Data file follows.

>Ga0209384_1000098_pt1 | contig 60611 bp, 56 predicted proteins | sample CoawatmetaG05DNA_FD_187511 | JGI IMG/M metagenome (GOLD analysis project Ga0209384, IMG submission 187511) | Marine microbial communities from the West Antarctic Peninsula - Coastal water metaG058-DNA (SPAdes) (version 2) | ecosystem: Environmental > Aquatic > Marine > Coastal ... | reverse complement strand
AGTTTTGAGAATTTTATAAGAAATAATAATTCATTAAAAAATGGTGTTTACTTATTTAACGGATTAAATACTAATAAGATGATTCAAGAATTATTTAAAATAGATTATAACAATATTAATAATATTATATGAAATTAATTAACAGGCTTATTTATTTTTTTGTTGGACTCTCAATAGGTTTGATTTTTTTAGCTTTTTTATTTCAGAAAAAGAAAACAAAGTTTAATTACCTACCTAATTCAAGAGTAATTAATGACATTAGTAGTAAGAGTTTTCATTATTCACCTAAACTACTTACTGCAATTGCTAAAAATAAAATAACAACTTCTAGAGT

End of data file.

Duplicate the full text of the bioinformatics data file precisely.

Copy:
>Ga0209384_1000098_pt1 | contig 60611 bp, 56 predicted proteins | sample CoawatmetaG05DNA_FD_187511 | JGI IMG/M metagenome (GOLD analysis project Ga0209384, IMG submission 187511) | Marine microbial communities from the West Antarctic Peninsula - Coastal water metaG058-DNA (SPAdes) (version 2) | ecosystem: Environmental > Aquatic > Marine > Coastal ... | reverse complement strand
AGTTTTGAGAATTTTATAAGAAATAATAATTCATTAAAAAATGGTGTTTACTTATTTAACGGATTAAATACTAATAAGATGATTCAAGAATTATTTAAAATAGATTATAACAATATTAATAATATTATATGAAATTAATTAACAGGCTTATTTATTTTTTTGTTGGACTCTCAATAGGTTTGATTTTTTTAGCTTTTTTATTTCAGAAAAAGAAAACAAAGTTTAATTACCTACCTAATTCAAGAGTAATTAATGACATTAGTAGTAAGAGTTTTCATTATTCACCTAAACTACTTACTGCAATTGCTAAAAATAAAATAACAACTTCTAGAGT